Well, now we must remember that our Lord Jesus was a divine person who possessed a human nature and a divine nature. Therefore, because he is a perfect human, he must enter into all of the experiences of life. All the struggles, all of the testings; he himself speaks in verse 38, “Watch ye and pray, lest ye enter into testing. The spirit truly is ready, but the flesh is weak”. He’s just himself entered into testing. And so he must pass through all of the experiences that are endemic to human nature. He cannot himself fail to pass through any of the struggles that any man would pass through having been given this task to perform that he has been given by God. So this is a prayer out of his human nature.

Now it is evident that it is a prayer out of his human nature because it’s a prayer. God doesn’t pray. God doesn’t have to pray. Praying is something men do. And so the very fact that he prays, shows that this is something that comes from his human nature and in a moment, angels come and minister to him; strengthening him. Now angels do not strengthen deity, but angels can strengthen men. You see, this is something that arises out of our Lord’s human nature.

The interpretation that the church has placed upon this petition of our Lord is the interpretation that this is a prayer that, if it should be within God’s will, this way should not be taken. And I don’t think there is any other interpretation that can possibly satisfy us. I learned a long time ago in the study of the Bible that if tradition points us, generally speaking, to interpretations, if tradition points us to them, you should have strong reasons for abandoning tradition.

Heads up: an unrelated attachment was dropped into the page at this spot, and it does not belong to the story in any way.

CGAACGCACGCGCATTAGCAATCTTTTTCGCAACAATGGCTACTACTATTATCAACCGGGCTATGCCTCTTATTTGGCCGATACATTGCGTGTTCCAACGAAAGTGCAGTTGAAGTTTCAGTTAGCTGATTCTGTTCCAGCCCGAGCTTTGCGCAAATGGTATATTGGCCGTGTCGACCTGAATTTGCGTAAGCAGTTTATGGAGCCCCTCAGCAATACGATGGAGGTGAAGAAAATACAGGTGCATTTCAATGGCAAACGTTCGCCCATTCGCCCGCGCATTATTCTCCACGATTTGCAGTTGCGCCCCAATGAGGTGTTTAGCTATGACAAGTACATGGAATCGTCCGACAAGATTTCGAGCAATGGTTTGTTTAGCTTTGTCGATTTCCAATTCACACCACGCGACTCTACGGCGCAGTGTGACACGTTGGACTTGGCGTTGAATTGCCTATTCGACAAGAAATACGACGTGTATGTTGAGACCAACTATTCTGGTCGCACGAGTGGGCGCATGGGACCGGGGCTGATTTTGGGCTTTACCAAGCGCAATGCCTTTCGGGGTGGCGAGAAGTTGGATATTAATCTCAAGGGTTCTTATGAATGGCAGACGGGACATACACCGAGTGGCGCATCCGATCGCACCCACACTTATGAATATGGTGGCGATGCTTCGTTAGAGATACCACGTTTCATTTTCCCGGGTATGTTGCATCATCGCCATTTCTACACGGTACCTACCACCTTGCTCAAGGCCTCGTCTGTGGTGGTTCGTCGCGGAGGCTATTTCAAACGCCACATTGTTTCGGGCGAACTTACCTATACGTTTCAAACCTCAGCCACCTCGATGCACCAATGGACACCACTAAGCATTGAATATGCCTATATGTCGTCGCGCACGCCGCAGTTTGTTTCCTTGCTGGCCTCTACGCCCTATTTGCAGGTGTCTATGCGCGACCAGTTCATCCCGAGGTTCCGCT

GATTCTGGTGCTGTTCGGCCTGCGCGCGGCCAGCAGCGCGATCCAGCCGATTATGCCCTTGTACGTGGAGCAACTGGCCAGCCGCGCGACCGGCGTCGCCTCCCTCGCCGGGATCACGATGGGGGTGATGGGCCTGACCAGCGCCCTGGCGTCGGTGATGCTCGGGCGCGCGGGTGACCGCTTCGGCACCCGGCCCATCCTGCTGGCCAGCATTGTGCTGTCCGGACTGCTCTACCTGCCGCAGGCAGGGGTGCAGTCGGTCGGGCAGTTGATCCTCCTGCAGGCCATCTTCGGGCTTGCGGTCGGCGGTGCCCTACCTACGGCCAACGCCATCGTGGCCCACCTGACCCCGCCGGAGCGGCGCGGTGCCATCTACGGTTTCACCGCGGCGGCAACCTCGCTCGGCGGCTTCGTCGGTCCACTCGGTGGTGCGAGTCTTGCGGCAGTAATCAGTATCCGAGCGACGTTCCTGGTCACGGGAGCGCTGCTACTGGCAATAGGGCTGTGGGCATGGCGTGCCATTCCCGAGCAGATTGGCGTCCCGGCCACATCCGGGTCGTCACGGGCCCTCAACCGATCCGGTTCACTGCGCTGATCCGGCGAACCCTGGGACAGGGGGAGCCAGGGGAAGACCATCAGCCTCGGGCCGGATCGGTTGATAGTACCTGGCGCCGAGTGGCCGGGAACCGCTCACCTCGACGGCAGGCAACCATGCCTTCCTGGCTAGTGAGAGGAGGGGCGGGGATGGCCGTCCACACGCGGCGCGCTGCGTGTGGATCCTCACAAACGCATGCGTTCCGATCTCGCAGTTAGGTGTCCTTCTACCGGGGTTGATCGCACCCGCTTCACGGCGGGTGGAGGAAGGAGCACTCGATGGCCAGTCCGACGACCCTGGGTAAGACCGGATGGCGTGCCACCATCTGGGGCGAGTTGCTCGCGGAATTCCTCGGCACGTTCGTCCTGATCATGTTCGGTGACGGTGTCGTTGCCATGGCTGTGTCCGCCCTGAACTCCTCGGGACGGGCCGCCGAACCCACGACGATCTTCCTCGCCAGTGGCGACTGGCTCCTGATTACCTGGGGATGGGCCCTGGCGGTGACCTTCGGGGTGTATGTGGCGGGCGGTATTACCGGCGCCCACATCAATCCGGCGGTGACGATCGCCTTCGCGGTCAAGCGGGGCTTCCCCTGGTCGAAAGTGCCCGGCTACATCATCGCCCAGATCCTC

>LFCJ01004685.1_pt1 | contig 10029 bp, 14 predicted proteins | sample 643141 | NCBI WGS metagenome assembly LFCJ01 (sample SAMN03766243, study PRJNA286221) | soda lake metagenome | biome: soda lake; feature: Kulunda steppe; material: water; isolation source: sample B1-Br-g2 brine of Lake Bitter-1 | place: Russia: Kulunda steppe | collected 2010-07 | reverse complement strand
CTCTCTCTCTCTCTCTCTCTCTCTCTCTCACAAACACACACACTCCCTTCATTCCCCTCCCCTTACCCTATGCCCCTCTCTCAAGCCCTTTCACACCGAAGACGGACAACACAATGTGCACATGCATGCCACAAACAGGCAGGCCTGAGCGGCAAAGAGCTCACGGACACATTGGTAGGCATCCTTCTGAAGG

I have seen a great deal of arrogance on the part of 20th Century interpreters who did not bother to acquaint themselves with what biblical traditions in interpretation were and have offered interpretations that were so half baked that it’s amazing that they were able to gain the credence of any thinking person. But sad to say, there are too many people who listen to others preach the Bible and do not study the Scriptures for themselves. I hope that you don’t come to hear me preach in order to follow my interpretations, per say. I hope that I stir you up enough so that you will study the Scriptures for yourself. So that you will be able to say to me, “You’re right”. [Laughter] I saw somebody asleep then and I wanted to be sure and wake them up. [Laughter] So then this is a petition that if it should be within God’s will, this way should not be taken. Now then, we must not study this petition of our Lord apart from that final clause: “Nevertheless, not my will but Thine be done”. Calvin, probably the greatest interpreter since the days of the Reformation, Calvin was not perfect. There are errors in Calvin’s interpretation. Not too many, but there are errors and here the Great Reformer went astray. He let something slip out of his mouth that he should have never let slip out of his mouth, but he attributed the slip to our Lord. Calvin said, “Christ corrects and recalls that wish that had suddenly escaped him as if our Lord when he said, “Take away this cup from me” had let slip something that he should not have let slip and now he hastily recalls it”. No, our Lord’s petition, “Take away this cup from me” is bounded always by: “Nevertheless, not my will, but Thine be done”. And so it is, “Lord, if it should be within your will that the great plans and purposes be accomplished by some other means than Golgotha: nevertheless, not my will, but Thine be done”. So there is a submission inherent in our Lord’s petition.